Family Ties Forged at the Movie House
The New York Times
March 13, 2005
By ROBERTA HERSHENSON
NAME an important art film from the last 40 years and chances are the Ackerman family has a story to tell about it. Fine art films are the family's profession, hobby and the glue connecting the generations.
Meyer Ackerman was a pioneer in the showing of foreign and art films in the 1950's and 1960's at a network of theaters he ran with various partners in the New York metropolitan area. He still caters to serious filmgoers at the Scarsdale Fine Arts Cinema, which he built and has co-owned since 1971.
Marilyn Ackerman, his wife of 53 years, is the founder and co-director of the Westchester Cinema Club, a film discussion group that is celebrating its 25th anniversary this year. And Brian Ackerman, the couple's 46-year old son, is program director of the nonprofit Jacob Burns Film Center in Pleasantville, which has attracted art film enthusiasts since its opening in 2001. The younger Mr. Ackerman is also a co-owner of East 86th Street Cinemas in Manhattan.
Brian Ackerman describes the family's immersion in film as a bug that passed to him from his parents. (The two other Ackerman children are Farrell, a linguistics professor at the University of California, and Harriet, a psychiatrist in Hastings-on-Hudson.) As Brian Ackerman grew up, first in Ardsley and then in Harrison, family fun often meant attending film openings and waiting for the reviews.
''All conversation revolved around movies,'' he said.
When the younger Mr. Ackerman, who lives in Croton-on-Hudson, recently joined his parents in their Harrison home for an interview, the talk ranged from the lack of personality in today's movie theaters to the invincibility of movies themselves. Neither television, VCR's nor DVD's have stopped audiences from gathering in the dark together to watch super-sized figures on a giant screen, fearful industry predictions to the contrary.
''The movies are indestructible,'' Meyer Ackerman said.
The elder Mr. Ackerman enrolled at the Institute of Film Techniques of the City College of New York in 1947. After completing his studies, he worked in a succession of jobs for Columbia Pictures, but the work ''had nothing to do with the art end, which was what I liked,'' he said.
When the movie theater business began getting pressured in the 1950's by the coming of television, he said, opportunities arose for small entrepreneurs like him to open their own movie houses. With a partner, he opened several theaters in New Jersey and New York, showing the foreign art films that were becoming popular after World War II.
''We became specialists in the specialty movie,'' he said.
Eventually, Mr. Ackerman and his partners owned a string of theaters in Manhattan and Westchester, showing mainstream movies in some and reserving others for art films. These theaters included the 68th Street Playhouse in Manhattan, which showed ''The Gods Must be Crazy'' (1980) in 1981 and 1982 for 86 weeks.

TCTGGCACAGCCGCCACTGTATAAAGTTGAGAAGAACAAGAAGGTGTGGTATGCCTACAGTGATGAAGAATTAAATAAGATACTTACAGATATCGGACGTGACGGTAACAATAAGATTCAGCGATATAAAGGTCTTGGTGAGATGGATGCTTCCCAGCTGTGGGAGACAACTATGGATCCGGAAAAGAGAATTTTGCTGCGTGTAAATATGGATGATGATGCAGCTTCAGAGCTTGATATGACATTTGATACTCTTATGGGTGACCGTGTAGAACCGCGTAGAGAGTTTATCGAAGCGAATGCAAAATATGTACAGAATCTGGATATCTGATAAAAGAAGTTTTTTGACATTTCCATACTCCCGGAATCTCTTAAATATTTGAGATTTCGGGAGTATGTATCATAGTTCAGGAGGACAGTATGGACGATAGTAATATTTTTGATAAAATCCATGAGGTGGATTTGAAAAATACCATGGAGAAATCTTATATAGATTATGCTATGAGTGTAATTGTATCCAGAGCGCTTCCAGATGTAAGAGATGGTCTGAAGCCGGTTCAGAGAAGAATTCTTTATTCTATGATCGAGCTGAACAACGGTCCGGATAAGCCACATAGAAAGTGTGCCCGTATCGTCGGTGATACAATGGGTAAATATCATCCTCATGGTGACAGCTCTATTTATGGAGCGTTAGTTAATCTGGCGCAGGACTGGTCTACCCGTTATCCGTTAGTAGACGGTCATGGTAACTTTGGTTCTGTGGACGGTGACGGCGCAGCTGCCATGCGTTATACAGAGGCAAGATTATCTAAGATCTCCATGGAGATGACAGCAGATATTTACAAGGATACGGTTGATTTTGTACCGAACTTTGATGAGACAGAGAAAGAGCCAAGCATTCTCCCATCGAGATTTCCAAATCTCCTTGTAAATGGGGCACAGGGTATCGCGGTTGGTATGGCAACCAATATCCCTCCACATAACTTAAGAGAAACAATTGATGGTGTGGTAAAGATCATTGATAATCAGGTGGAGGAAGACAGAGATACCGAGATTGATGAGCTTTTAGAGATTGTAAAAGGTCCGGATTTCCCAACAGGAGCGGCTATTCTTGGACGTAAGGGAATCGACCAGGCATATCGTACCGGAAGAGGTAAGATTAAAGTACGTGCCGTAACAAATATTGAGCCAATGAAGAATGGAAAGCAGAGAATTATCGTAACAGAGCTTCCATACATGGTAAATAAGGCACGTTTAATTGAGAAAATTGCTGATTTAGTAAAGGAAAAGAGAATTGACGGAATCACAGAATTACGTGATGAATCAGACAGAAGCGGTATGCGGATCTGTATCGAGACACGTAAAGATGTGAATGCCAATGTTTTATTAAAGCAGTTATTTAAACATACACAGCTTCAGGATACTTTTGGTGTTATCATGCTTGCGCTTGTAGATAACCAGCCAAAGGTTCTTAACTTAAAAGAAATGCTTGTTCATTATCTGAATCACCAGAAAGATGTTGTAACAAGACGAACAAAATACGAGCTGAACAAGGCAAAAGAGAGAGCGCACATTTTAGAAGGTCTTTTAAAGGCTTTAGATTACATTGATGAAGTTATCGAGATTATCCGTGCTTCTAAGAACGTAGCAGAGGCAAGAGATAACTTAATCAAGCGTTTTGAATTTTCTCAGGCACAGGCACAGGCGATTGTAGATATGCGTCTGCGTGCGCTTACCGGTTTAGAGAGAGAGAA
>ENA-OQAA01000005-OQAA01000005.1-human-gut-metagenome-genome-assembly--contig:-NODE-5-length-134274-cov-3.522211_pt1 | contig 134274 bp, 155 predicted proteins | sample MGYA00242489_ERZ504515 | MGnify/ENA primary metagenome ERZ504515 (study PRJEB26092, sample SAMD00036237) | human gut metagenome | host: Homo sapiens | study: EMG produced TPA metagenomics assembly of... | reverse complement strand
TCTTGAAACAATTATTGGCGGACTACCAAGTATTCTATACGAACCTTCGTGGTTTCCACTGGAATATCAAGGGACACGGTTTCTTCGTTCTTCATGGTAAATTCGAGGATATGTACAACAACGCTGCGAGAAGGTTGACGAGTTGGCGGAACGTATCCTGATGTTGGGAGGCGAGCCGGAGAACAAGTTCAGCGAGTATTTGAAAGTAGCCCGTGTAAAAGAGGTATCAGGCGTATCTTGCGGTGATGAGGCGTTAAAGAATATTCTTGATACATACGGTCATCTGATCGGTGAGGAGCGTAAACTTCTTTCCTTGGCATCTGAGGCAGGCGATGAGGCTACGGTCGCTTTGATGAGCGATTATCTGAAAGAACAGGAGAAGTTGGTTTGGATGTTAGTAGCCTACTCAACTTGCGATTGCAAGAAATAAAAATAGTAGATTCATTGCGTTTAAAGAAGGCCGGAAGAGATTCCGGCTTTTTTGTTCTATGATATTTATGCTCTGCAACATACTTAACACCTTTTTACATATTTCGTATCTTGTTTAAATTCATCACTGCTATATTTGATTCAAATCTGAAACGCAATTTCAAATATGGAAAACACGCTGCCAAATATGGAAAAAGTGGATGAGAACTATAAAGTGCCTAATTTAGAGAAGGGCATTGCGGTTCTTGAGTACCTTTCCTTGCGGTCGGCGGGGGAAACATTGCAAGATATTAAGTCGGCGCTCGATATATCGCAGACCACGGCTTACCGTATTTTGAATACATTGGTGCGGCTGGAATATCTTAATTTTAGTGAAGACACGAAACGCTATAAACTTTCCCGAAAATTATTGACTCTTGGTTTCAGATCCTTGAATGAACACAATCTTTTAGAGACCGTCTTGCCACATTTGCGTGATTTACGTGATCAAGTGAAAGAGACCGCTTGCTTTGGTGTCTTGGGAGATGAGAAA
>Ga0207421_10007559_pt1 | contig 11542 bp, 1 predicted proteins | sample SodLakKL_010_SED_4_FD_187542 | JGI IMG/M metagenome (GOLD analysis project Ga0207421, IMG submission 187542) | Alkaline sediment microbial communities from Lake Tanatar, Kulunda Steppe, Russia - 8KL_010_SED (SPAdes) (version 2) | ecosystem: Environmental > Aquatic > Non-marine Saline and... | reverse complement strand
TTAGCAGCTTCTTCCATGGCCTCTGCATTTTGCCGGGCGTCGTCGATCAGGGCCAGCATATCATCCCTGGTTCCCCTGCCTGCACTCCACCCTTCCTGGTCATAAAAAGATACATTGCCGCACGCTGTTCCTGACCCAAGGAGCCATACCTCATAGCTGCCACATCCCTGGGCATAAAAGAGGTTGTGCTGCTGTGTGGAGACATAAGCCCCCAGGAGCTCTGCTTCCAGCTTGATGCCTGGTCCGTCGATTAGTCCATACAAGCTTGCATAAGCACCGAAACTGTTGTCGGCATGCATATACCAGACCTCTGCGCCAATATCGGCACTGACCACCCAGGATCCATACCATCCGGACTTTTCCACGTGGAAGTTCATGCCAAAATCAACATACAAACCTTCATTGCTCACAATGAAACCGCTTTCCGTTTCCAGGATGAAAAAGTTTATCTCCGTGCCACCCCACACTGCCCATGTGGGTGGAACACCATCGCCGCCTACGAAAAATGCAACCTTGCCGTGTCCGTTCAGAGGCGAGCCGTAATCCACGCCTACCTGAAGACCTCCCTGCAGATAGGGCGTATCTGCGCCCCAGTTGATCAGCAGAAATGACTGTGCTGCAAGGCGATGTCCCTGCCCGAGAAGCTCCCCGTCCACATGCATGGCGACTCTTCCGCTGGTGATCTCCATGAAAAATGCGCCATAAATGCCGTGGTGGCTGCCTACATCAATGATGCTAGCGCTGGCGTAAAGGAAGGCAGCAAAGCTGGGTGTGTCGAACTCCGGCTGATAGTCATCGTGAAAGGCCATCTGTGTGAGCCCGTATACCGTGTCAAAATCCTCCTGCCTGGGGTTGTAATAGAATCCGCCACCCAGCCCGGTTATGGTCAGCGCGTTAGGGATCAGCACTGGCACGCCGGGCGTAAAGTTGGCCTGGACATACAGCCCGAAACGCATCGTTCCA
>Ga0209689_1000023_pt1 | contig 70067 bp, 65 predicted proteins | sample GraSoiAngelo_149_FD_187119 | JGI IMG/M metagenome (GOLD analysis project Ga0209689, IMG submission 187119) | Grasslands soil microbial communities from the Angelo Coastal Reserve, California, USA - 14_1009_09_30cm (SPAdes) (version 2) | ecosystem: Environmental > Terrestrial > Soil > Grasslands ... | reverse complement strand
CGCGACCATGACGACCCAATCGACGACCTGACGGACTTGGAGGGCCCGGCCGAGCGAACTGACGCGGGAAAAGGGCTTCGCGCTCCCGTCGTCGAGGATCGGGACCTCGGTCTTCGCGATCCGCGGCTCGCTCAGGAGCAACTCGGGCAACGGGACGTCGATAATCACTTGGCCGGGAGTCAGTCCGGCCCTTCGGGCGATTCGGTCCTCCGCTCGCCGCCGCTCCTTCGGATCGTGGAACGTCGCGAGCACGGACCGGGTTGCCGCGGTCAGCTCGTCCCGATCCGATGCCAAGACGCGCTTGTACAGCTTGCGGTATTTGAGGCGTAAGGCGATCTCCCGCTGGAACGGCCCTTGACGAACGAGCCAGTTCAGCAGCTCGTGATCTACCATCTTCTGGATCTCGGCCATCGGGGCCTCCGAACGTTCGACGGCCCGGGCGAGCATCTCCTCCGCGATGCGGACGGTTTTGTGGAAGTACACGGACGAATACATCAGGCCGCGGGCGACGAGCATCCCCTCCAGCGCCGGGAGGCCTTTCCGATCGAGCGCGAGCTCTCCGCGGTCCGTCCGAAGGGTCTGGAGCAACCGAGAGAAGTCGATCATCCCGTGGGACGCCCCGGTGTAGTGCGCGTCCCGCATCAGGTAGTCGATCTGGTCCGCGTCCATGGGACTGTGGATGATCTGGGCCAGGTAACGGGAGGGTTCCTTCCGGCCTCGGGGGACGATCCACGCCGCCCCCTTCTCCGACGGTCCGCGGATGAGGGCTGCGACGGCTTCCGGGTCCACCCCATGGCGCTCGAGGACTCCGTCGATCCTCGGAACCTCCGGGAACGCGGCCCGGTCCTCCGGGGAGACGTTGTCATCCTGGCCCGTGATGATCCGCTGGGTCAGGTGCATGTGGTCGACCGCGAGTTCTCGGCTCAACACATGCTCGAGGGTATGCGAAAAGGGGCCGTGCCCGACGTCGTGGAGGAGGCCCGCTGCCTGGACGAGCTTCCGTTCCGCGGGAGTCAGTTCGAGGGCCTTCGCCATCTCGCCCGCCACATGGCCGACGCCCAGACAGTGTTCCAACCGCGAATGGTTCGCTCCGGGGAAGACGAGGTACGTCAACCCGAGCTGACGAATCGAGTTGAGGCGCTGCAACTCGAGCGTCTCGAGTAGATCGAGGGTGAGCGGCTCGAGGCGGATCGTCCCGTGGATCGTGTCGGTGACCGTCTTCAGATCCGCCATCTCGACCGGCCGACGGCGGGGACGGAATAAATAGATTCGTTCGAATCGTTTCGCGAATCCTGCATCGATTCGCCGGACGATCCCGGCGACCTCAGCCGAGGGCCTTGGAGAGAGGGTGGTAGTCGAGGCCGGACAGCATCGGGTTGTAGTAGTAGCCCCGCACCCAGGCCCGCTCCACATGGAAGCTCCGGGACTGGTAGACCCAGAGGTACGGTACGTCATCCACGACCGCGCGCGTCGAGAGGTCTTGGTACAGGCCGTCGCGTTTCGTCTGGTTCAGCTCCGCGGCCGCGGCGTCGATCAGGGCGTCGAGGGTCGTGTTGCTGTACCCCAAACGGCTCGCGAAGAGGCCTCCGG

Other films that played at his theaters were Albert Maysles's ''Salesman'' (1969); Woody Allen's ''Take the Money and Run'' (1969); Andy Warhol's first commercial success, ''The Chelsea Girls'' (1966); and ''Koyaanisqatsi,'' by Godfrey Reggio, with a score by Philip Glass (1983).
Among the other theaters he and his partners owned was the Scarsdale Plaza in Eastchester, which they sold in 1968, and has since been converted to condominiums, and the Carnegie Hall Cinema, in the space that is now Zankel Hall. Carnegie Hall Cinema, built to the partners' specifications in 1964, became a coveted venue for filmmakers.
Meanwhile, Ms. Ackerman began joining her husband, who also became a distributor, at film festivals worldwide, where he was courted by producers and agents eager to book their films in his theaters. Attending the festivals made Ms. Ackerman more interested in movies.
''It was so exciting to go from one theater to another, to walk in and have no idea what the film was going to be about and to know nothing about it,'' she said. ''That never happens in the real world. Everybody's telling you what it's about and what you should think about it.''
Then, at the 1981 Cannes Film Festival, she said, ''I thought, wouldn't it be nice to start a club where you played movies and they'd have to take your word for it?''
She began the Westchester film club with a partner, Beth Kochen, who has since died. The group met Sunday mornings at the 350-seat Scarsdale Fine Arts, where not-yet-released movies selected by Ms. Ackerman were screened for a sold-out audience. There were refreshments before the screenings and discussions with filmmakers, producers and critics afterward.
To accommodate more people, the club, a profit-making venture, eventually moved to the 600-seat Clearview Cinema Central Plaza in Yonkers, where it now meets.
''It was very social,'' Ms. Ackerman said. ''We had a few marriages and several divorces.''
Last year's members saw ''Sideways,'' ''Being Julia,'' ''Motorcycle Diaries'' and ''A Very Long Engagement'' before their release. Dr. Joseph Kochen, Beth's husband, is Ms. Ackerman's current partner.
The club presents two yearly seasons of seven films each for $105 a season. There is a waiting list to get in, and Ms. Ackerman said she receives impassioned letters pleading for a place.
I.D. Luckower of Harrison, who has attended with her husband, Herbert, for 20 years, said the draw is seeing a virtually virgin film.
''You're really at liberty to decide if you like it, not whether the critics liked it,'' she said. ''And we like the idea of seeing something before anyone else does.''